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Publication numberUS5853803 A
Publication typeGrant
Application numberUS 08/964,608
Publication dateDec 29, 1998
Filing dateNov 5, 1997
Priority dateApr 4, 1994
Fee statusLapsed
Also published asUS5718763
Publication number08964608, 964608, US 5853803 A, US 5853803A, US-A-5853803, US5853803 A, US5853803A
InventorsKiyohisa Tateyama, Kimio Motoda, Tatsuya Iwasaki, Takenobu Matsuo, Kazuki Denpoh, Eiji Yamaguchi
Original AssigneeTokyo Electron Limited, Tokyo Electron Kyushu Limited
Export CitationBiBTeX, EndNote, RefMan
External Links: USPTO, USPTO Assignment, Espacenet
Resist processing method and apparatus
US 5853803 A
Abstract
A method of resist-processing a rectangular substrate including a resist coating step of supplying resist solution to the substrate, while rotating it, to form resist film at least on one surface of it and a resist removing step of jetting removing liquid, which can solve resist, to both surfaces of it at its side peripheral portions to remove the resist film from them.
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Claims(7)
What is claimed is:
1. A method of resist-processing a rectangular substrate comprising, the steps of;
a resist coating step of supplying resist solution to the substrate, while spin-rotating the substrate, to form resist film at least on one surface of the substrate; and
a resist removing step of jetting removing liquid, which can dissolve the resist, to peripheral portions of both surfaces of the substrate to remove the resist film from the peripheral portions.
2. The resist processing method according to claim 1, wherein the resist film is simultaneously removed from the peripheral portions of the substrate at four sides thereof in the resist removing step.
3. The resist processing method according to claim 1, wherein said resist removing step comprises a first removing step of removing the resist film, at the same time, from the peripheral portions of the substrate at two sides thereof and a second removing step of removing the resist film, at the same time, from the peripheral portions of the substrate at other two sides thereof.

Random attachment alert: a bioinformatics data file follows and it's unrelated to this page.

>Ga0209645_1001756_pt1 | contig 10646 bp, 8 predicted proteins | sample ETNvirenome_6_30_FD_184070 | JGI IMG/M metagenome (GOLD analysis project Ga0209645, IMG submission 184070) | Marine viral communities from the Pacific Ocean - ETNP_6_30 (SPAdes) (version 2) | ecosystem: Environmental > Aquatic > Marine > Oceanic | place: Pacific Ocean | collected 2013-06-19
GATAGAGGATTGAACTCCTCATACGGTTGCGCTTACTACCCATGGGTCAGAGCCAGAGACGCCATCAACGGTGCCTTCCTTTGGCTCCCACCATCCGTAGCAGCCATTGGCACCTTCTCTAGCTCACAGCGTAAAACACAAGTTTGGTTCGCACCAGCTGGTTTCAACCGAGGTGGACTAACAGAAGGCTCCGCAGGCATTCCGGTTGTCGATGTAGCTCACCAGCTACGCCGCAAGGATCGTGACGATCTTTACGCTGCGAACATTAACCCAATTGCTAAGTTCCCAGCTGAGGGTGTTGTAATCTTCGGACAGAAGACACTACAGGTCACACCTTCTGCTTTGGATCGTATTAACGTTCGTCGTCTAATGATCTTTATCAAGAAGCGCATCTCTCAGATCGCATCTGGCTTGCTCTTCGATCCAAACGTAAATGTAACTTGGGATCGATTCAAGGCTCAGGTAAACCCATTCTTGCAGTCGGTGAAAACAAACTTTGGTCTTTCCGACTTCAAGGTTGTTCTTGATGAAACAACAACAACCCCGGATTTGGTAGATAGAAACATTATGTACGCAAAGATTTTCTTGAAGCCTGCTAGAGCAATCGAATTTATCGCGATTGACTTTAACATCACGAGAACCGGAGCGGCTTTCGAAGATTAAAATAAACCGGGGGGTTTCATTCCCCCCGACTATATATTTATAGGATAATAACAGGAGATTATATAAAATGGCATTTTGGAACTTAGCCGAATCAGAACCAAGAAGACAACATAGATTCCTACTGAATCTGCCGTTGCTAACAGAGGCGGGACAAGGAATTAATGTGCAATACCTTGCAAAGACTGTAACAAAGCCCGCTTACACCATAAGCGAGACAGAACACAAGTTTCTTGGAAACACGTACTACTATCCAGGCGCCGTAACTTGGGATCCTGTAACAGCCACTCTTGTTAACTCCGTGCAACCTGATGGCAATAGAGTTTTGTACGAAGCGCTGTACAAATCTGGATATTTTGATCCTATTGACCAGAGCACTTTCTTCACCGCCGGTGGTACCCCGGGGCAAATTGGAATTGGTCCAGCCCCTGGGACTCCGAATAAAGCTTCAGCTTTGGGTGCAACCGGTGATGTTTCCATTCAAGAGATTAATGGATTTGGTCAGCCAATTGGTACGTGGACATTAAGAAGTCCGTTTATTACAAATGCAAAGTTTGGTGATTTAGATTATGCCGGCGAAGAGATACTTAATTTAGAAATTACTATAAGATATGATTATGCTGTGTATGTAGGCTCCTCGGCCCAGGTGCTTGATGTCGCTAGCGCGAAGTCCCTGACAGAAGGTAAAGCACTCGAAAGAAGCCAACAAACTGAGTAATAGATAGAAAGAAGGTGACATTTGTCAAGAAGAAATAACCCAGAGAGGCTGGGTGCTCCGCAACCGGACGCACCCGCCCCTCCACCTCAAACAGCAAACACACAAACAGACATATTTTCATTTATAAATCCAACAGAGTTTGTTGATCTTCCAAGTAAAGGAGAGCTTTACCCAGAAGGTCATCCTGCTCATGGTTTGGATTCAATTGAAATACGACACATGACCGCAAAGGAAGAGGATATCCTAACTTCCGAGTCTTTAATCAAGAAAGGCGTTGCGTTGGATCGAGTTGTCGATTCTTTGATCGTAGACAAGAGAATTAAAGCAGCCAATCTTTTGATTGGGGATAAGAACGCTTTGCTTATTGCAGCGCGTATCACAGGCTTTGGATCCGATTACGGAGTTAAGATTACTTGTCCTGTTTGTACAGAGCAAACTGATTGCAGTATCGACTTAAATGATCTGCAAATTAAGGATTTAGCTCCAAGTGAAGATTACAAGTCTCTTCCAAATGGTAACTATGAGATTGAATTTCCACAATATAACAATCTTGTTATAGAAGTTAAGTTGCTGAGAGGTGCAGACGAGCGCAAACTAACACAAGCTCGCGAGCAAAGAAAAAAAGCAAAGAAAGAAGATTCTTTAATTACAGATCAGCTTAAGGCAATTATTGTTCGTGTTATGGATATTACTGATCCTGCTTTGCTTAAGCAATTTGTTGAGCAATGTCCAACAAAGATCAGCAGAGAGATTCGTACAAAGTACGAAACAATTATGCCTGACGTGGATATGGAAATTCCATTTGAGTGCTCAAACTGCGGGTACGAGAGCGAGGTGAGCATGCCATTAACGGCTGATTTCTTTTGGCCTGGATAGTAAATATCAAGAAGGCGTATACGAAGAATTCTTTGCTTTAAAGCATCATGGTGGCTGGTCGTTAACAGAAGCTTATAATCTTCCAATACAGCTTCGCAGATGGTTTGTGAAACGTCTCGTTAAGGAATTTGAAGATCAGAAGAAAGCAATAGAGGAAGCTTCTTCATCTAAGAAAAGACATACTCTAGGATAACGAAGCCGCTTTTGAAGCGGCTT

4. The resist processing method according to claim 1, wherein the resist removing process further includes an auxiliary cleaning step, by which the removing liquid, which can dissolve resist, is blown to a lower surface of the substrate to remove the resist film from the lower surface.
5. The resist processing method according to claim 1, wherein the resist film is removed from a lower surface of the substrate at a larger area thereof than that of an upper surface thereof in the resist removing step.
6. The resist processing method according to claim 1, wherein each side peripheral portion of the substrate from which the resist film is removed in the resist removing step has a width of 5-10 mm when measured from the rim of the substrate.
7. A method of resist-processing a rectangular substrate comprising;
spin-rotating the substrate while supplying resist solution into a process vessel;
exhausting the process vessel while introducing an outside air into said process vessel to generate air current flowing above the substrate which is being resist-coated and from the center to the outer rim of the substrate; and
replacing atmosphere in the process vessel by the outside air after the resist coating step is finished.
Description

This is a Division of application Ser. No. 08/416,369 filed on Apr. 4, 1995 now U.S. Pat. No. 5,718,763.

BACKGROUND OF THE INVENTION

1. Field of the Invention

The present invention relates to method and apparatus for coating each rectangle-shaped substrate, which is to be processed, with a coating solution.

2. Description of the Related Art

Same photolithographic technique and development as those used in the course of manufacturing semiconductor devices are employed to form thin ITO (indium tin oxide) film and electrode patterns on each glass substrate in making liquid crystal display (LCD) devices. Applied to each pattern-transferred LCD substrate are a series of cleaning, adhesion, cooling, resist coating, baking, exposing, developing and rinse cleaning treatments or processes.

As time goes by after the coating process is finished, the resist film thickness becomes larger at the peripheral portion of the substrate than at the center portion thereof, thereby becoming uneven as a whole. Particularly in the large-sized LCD substrates, the resist film thickness becomes more remarkably uneven. When the resist film formed at the peripheral portion of the substrate is thick, a part of it is more likely to be left on the peripheral portion of the substrate at the resist removing process which will be conducted later. In addition, resist solution comes over the underside of the substrate and the resist thus adhering to the underside of the peripheral portion is not removed but left there at the resist removing process. These resist films left are peeled off from the LCD substrate, while it is being transported, thereby becoming particles. These particles contaminate the substrates.

In order to prevent resist film from becoming particles, it is removed from the peripheral portion of the substrate after it is coated. Solvent or the like is blown onto the peripheral portion of the substrate through nozzles at this coated-film removing process.